I am a happy user of a 2 wheeled radical design wheelie (dutch company). When looking for a trailer, I tested single and 2 wheel options. I found no match to the wheelie. It is very stable, balances the weight really nice, so there is almost 0 weight on the back. At the same time, it allows going through really tough terrain and can be carried as a backpack if needed. Wasnt cheap, but paid of more than I ever thought. Many people think it might slow you in the mountains or rough terrain, but it has made all of my journeys more enjoyable, even if I had to carry it a few km's in between.

    Best Regards,
    Robert
     

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  36. arleigh

    arleigh Guide

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    I took an old wheel chair for the wheels that the composite frame had disintigrated with age and used electrical conduit and the joints sold for making canopies for flea markets shades.
    This arrangement can haul 300# loads easy I use it on the property hauling fire wood and debris all the time. the beauty of this design/material is that it can be reconfigured any way I want longer shorter taller . I don't have to use the front wheels but it's nice to have in the long run .why work harder then you have to ?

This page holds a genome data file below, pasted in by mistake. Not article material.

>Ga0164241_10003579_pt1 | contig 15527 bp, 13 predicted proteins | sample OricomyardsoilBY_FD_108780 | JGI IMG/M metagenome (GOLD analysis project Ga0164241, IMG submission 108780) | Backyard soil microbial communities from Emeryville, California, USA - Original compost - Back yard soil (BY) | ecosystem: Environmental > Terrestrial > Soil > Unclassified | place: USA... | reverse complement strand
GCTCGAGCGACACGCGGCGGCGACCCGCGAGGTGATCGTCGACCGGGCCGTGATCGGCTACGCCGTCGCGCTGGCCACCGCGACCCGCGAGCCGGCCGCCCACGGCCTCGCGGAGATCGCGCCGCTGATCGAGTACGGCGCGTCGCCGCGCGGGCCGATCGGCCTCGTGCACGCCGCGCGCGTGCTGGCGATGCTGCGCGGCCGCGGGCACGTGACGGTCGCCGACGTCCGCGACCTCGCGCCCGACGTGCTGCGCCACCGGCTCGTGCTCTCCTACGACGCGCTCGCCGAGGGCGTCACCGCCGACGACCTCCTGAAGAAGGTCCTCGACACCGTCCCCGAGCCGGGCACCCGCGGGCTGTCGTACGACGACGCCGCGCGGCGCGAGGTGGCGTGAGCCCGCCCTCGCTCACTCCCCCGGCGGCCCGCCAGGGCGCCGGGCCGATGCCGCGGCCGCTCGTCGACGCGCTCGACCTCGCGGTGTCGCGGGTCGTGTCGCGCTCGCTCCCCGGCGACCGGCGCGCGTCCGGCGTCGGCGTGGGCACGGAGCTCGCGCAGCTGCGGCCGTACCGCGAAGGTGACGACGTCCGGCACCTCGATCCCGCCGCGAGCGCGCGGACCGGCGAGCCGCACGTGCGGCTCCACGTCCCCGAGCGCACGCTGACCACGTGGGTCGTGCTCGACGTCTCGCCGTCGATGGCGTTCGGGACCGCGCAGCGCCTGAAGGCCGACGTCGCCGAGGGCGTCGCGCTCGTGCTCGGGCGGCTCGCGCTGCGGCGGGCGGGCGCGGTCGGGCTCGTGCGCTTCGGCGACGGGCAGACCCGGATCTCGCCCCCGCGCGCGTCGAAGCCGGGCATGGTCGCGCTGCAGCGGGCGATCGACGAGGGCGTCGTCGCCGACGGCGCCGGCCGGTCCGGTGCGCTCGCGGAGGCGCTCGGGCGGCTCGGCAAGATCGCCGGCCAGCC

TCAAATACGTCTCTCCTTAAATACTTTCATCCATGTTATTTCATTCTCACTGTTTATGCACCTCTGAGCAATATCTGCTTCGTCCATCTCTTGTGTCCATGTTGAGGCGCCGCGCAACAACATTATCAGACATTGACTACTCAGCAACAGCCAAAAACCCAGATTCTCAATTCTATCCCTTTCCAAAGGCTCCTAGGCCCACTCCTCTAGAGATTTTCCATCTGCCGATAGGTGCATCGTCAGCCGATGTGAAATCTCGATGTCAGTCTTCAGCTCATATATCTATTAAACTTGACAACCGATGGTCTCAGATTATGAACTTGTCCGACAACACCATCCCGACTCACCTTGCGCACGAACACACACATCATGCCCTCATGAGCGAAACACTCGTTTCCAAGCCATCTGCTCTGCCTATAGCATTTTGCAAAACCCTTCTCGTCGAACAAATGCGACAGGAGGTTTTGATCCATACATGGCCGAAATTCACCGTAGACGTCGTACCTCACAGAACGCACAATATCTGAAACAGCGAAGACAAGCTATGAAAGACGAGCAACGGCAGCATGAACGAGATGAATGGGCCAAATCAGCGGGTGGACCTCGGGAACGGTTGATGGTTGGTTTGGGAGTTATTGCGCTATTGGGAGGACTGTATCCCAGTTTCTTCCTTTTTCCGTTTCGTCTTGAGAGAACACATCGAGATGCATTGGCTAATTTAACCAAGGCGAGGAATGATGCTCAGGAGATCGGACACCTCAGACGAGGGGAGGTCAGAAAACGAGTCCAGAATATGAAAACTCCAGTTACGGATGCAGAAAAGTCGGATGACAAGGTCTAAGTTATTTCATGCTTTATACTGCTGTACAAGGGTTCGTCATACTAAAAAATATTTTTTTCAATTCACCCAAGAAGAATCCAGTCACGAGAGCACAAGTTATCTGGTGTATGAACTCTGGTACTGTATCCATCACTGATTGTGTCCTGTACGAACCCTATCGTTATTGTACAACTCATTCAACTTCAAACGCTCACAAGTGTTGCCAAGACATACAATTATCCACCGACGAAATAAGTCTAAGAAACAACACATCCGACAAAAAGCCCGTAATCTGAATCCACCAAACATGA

The tires are solid rubber so there is no danger of flats. I gave the axil reinforcement so the strain is not on the tubing. It has parking brakes however I am going to add bicycle brakes for ease of handling hills .
    Though it is just a frame the enclosure can be any thing appropriate.
    Because it can be reshaped it can be used for more then hauling things, like a shelter or bed .
    I tried a one wheel arrangement but ideally the load needs to be at a very low center of gravity to work comfortably, for me .
    In the event this arrangement can allow me to carry another person and gear easily, depending on how much I plan for the event (extended materials).
    I made slots for the fasteners to allow the unit to articulate with the terrane and they work flawlessly.
    I had been using sheet metal for the sides but it get's loud bump to bump hauling wood around. I was thinking a cargo netting might be ideal, or something more water proof like boat shrink wrap. toughest stuff in the world . or a 55 gallon tub/w lid from home depot . 20190801_174733.jpg
     
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  37. Jacob

    Jacob Guide

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    Great pictures and good on ya dad! I wouldn’t want a cart there either. The intended use is to bridge gaps of over 20 miles ( one days walk with a light pack) or so in between water sources in terrain like this.

    00E4B9EF-D835-4A8E-8877-A40DC9A68C4C.jpeg

    B17461BF-1E7F-446E-A54A-8C17749189F6.jpeg

    5ECDE0C2-C885-4B27-BC8E-9D5964022AC5.jpeg

    @Robert Schmidt
    Would the two wheel design be more suitable for moderately steep terrain in your opinion, especially side-hilling? Or would the one wheel design win out in those conditions? Thanks!

    Thank you everyone for your contributions, you all have given me a lot to think about. I’ll try mocking one up and letting you know how it goes.
     
  38. Ephemeral

    Ephemeral Tracker

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    I know you didn't ask me, so pardon me for butting in.